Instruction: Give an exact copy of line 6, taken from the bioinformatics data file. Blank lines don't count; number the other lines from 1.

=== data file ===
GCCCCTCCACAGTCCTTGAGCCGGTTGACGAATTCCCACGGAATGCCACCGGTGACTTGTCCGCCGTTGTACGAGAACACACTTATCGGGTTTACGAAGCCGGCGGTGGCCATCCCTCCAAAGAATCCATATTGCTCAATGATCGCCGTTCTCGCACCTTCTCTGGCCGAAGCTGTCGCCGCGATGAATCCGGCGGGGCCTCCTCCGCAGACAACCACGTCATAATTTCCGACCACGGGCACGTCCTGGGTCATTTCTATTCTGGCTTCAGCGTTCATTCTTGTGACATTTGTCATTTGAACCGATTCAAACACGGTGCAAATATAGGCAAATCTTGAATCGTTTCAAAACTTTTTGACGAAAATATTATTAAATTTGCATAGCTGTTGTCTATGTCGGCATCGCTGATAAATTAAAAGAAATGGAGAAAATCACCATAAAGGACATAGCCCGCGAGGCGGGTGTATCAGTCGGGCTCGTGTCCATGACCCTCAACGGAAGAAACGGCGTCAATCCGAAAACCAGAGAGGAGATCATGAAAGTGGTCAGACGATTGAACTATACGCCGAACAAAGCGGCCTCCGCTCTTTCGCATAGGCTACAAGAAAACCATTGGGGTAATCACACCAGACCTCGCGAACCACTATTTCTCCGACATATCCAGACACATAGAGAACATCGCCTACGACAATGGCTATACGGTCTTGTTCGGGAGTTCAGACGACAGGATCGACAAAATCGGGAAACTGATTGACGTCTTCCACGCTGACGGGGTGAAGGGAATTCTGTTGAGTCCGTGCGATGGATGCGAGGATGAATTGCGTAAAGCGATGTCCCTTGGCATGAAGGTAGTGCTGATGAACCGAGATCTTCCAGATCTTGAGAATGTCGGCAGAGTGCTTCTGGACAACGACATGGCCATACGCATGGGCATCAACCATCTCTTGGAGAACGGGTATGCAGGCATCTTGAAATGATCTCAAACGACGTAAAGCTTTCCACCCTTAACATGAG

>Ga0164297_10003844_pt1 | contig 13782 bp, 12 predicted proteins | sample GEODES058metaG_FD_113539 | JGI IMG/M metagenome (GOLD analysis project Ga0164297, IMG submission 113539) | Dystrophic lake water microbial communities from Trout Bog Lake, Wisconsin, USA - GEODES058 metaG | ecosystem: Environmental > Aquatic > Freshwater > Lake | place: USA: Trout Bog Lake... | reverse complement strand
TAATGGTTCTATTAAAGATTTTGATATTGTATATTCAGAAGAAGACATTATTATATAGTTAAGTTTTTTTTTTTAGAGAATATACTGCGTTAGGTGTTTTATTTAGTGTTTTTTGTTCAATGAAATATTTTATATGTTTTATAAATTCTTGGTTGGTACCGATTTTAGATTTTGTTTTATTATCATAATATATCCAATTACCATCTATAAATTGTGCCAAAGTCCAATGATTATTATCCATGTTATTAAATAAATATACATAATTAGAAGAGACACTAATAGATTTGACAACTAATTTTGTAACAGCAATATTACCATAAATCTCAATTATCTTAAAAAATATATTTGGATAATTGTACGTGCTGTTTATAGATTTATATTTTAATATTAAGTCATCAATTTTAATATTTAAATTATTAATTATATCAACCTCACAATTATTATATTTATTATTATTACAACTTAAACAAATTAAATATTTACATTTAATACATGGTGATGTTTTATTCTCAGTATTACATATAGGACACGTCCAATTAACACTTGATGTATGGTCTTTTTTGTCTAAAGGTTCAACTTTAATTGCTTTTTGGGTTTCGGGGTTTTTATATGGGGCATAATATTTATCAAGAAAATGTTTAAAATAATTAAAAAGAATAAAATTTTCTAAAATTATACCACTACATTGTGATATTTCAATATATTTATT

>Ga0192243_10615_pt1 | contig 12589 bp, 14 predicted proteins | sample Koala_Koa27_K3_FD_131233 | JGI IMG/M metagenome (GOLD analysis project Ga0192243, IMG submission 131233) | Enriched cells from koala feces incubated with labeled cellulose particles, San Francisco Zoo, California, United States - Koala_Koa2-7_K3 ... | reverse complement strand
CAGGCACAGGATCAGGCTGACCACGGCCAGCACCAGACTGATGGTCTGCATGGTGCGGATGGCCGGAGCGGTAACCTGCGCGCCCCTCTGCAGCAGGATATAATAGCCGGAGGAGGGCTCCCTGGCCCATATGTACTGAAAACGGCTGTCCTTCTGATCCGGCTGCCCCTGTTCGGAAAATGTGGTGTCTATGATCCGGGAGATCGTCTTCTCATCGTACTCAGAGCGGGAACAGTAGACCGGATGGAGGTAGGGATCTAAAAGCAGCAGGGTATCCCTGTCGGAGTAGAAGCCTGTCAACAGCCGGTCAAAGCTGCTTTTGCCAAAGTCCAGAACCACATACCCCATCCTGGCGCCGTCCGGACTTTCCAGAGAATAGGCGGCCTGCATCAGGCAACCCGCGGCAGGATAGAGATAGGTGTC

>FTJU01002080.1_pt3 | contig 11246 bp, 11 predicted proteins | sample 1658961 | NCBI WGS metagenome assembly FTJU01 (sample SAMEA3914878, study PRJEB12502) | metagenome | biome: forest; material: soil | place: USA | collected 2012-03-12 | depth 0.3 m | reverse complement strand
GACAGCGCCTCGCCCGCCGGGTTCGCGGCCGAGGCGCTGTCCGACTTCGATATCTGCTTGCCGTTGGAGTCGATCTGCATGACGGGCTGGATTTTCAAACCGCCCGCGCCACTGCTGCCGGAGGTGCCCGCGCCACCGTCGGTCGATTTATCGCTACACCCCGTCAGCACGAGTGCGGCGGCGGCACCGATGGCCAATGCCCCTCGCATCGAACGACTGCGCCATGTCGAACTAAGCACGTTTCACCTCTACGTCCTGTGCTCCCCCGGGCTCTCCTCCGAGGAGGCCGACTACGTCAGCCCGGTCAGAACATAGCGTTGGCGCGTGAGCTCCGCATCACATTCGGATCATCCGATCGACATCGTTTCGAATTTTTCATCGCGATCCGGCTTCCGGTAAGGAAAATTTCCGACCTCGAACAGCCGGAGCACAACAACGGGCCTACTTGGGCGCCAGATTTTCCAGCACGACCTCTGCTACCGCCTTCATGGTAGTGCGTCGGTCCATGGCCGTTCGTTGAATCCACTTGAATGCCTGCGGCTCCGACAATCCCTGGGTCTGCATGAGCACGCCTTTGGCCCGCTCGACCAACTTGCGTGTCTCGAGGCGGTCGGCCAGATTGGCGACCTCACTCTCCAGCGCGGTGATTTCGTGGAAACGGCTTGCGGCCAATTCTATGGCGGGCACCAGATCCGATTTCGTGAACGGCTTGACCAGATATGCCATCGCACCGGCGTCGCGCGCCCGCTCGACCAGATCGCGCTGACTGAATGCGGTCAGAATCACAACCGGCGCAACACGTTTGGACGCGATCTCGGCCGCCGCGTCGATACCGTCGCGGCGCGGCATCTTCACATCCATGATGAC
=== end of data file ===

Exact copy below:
>FTJU01002080.1_pt3 | contig 11246 bp, 11 predicted proteins | sample 1658961 | NCBI WGS metagenome assembly FTJU01 (sample SAMEA3914878, study PRJEB12502) | metagenome | biome: forest; material: soil | place: USA | collected 2012-03-12 | depth 0.3 m | reverse complement strand